It’s official! Kids get their smarts from MUM studies show


Content Editor / March 27 2019

New research suggests that children get their intelligence from their mother and that Dads play little part when it comes to how clever a kid is.

Intelligence genes are carried on the X chromosome which women have two of, while men only have one.

Furthermore, scientists say that the genes for cognitive function inherited from the father are “deactivated”.

Getty images

Getty images

These genes, known as “conditioned genes”, behave differently depending on their origin, according to a report from Psychology Spot.

These genes have a kind of biochemical tag which allows their origin to be traced and even reveals if they are active or not within the descendant cells.

Some of these conditioned genes work only if they come from the mother. If that same gene is inherited from the father, it is deactivated.

And intelligence genes are now thought to be among the conditioned genes that have to come from the mother.

Getty images

Getty images

In laboratory studies on rats, scientists found that paternal genes accumulated in parts of the limbic system, which controls sex, food and aggression.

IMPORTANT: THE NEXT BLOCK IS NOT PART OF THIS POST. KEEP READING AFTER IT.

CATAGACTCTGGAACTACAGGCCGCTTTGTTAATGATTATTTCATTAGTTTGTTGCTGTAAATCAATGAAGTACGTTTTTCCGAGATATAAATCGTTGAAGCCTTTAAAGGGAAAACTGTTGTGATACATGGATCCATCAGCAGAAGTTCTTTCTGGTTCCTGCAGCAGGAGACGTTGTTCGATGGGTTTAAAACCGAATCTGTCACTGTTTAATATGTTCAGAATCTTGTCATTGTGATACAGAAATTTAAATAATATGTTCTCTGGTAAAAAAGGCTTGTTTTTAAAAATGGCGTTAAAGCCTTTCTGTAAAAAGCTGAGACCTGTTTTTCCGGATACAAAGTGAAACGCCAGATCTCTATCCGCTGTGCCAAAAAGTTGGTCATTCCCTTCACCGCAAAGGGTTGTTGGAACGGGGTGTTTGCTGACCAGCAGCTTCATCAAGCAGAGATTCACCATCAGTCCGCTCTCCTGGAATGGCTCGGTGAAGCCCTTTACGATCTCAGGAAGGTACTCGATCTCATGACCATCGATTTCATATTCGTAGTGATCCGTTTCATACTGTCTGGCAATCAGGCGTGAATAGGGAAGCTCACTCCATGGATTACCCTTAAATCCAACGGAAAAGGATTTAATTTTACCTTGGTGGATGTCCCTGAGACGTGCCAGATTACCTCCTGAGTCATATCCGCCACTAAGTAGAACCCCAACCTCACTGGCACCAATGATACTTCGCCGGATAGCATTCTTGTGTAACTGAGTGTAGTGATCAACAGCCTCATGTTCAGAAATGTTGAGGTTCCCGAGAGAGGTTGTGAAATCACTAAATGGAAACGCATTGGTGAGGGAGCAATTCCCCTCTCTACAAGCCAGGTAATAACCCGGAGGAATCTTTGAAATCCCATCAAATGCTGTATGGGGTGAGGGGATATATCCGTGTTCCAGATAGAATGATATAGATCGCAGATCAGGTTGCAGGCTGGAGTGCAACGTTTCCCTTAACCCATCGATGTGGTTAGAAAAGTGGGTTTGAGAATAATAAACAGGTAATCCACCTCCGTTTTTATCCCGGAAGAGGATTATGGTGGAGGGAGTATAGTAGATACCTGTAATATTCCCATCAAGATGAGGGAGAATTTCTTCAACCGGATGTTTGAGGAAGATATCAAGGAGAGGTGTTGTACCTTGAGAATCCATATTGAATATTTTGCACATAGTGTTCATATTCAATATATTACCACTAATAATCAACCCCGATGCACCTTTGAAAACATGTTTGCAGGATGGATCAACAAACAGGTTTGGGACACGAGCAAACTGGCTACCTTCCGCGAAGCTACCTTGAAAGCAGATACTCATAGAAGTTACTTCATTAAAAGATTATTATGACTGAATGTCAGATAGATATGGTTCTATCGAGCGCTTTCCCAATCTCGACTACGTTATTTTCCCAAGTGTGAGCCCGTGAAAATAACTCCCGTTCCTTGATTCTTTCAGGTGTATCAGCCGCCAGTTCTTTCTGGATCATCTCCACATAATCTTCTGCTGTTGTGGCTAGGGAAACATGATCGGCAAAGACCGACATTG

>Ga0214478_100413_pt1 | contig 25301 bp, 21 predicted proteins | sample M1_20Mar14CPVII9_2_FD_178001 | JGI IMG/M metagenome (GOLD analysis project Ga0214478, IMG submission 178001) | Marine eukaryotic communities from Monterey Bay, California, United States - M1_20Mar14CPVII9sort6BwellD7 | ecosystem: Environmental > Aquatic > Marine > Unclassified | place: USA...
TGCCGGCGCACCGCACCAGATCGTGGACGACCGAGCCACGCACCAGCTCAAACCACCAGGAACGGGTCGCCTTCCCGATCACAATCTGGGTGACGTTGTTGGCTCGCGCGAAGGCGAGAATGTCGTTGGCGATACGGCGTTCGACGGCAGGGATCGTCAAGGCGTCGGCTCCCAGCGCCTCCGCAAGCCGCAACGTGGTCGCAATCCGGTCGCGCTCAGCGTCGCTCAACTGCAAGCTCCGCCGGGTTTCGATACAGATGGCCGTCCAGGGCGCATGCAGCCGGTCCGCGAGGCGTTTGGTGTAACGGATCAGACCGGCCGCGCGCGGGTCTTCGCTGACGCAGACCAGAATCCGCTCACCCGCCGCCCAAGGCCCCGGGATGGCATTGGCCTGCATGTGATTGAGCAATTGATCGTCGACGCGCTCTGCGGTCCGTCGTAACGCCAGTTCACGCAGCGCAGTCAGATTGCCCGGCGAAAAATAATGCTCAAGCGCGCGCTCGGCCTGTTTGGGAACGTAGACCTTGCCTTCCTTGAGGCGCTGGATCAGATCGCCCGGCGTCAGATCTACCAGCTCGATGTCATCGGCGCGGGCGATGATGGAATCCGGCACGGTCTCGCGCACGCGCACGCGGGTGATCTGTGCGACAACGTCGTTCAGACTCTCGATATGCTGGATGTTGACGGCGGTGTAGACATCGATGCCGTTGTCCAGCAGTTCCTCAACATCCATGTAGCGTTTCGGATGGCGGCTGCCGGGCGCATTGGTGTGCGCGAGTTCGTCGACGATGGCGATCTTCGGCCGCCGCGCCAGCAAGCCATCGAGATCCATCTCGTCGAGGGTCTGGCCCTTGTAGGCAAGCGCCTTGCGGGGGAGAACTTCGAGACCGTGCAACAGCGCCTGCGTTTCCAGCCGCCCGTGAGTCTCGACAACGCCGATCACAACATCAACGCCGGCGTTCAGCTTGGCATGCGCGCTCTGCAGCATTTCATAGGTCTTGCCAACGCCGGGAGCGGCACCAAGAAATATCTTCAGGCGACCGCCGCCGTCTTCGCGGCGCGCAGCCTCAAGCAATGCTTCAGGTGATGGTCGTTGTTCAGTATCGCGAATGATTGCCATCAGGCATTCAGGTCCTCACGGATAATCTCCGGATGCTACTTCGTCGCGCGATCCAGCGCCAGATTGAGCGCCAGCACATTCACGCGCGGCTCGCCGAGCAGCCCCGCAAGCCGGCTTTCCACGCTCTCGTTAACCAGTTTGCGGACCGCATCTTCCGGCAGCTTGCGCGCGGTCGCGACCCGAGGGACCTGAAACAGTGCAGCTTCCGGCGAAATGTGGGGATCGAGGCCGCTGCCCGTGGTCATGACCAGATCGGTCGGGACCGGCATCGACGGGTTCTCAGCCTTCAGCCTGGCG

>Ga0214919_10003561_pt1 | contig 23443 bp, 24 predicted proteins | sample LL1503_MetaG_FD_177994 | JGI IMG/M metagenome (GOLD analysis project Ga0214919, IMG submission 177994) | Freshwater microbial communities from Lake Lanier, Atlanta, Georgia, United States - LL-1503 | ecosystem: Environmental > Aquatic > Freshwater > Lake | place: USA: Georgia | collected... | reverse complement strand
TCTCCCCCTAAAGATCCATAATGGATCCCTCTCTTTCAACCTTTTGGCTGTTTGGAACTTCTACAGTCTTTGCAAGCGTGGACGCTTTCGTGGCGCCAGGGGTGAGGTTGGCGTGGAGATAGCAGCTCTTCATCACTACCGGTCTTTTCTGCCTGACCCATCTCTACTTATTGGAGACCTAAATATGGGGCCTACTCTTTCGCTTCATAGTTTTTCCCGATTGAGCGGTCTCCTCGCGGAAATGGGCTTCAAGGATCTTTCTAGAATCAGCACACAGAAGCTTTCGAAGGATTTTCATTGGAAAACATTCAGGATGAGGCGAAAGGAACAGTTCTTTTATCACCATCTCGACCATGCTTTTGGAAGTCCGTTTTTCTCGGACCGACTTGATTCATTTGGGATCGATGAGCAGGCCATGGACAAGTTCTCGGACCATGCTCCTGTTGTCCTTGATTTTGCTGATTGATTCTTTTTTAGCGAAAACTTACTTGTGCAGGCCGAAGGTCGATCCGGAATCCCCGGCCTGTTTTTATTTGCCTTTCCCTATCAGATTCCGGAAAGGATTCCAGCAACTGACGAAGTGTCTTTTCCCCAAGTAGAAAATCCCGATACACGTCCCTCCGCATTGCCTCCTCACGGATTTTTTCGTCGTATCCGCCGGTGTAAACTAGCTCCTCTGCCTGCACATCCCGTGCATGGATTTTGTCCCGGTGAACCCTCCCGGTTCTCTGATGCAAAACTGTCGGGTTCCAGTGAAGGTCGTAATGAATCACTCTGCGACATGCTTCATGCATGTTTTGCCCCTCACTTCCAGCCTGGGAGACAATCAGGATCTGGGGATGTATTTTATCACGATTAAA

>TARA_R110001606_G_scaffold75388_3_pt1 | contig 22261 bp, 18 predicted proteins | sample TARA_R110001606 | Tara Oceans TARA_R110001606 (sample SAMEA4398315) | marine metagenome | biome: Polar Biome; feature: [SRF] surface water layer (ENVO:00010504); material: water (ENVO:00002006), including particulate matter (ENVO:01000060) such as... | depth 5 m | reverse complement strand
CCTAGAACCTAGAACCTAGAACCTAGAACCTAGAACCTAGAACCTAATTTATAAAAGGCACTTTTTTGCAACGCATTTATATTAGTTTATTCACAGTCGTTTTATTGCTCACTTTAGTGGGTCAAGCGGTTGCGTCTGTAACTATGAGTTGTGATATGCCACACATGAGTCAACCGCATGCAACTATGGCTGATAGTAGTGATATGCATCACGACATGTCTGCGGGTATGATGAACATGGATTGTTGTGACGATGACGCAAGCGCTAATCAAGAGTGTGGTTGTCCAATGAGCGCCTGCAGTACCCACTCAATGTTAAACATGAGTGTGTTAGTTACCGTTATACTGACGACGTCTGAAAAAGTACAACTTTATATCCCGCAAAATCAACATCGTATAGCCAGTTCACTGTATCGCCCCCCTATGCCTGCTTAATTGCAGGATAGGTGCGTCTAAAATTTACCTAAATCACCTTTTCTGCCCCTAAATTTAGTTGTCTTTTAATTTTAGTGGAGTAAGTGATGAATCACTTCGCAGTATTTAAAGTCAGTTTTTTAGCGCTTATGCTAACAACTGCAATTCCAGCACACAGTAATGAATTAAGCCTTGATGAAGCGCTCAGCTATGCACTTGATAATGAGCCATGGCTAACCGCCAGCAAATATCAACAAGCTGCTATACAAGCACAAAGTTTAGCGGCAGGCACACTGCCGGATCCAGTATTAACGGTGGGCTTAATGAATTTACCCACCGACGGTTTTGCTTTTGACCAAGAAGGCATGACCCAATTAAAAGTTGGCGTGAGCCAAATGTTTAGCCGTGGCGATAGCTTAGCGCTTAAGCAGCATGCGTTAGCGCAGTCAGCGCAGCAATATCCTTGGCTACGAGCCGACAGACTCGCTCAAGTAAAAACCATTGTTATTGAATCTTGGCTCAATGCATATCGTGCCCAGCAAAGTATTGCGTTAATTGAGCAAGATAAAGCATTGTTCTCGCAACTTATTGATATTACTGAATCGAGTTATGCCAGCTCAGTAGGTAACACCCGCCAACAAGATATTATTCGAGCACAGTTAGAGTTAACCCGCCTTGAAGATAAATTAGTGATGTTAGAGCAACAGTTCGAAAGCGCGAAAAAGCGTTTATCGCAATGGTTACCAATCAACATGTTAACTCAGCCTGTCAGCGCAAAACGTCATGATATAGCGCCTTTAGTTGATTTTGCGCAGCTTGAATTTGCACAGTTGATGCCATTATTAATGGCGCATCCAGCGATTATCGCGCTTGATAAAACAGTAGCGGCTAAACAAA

But they didn’t find any in the cerebral cortex which is where advanced cognitive function takes place.

Another study, which involved interviewing 12,686 young people aged between 14 and 22 years every year since 1994, found that best predictor of intelligence was the IQ of the mother.

In fact, the young people’s IQ varied only an average of 15 points from that of their mothers.

Apart from genetics, the close interaction between mother and child is also an indicator for intelligence, some studies show.

Researchers from the University of Minnesota found that children who have developed a strong attachment with their mums develop a capacity for playing complex symbolic games at the age of two years, are more persistent, and show less frustration while problem solving.

However, experts say that Dads should not feel too discouraged, because they still play a huge role in their children’s development, especially by being “emotionally present”.

Nicola Conville has worked as a journalist and editor for more than 20 years across a wide range of print and online publications. Her areas of expertise are parenting, health and travel. She has two children; Lucy, age eight, and Nathan, age five.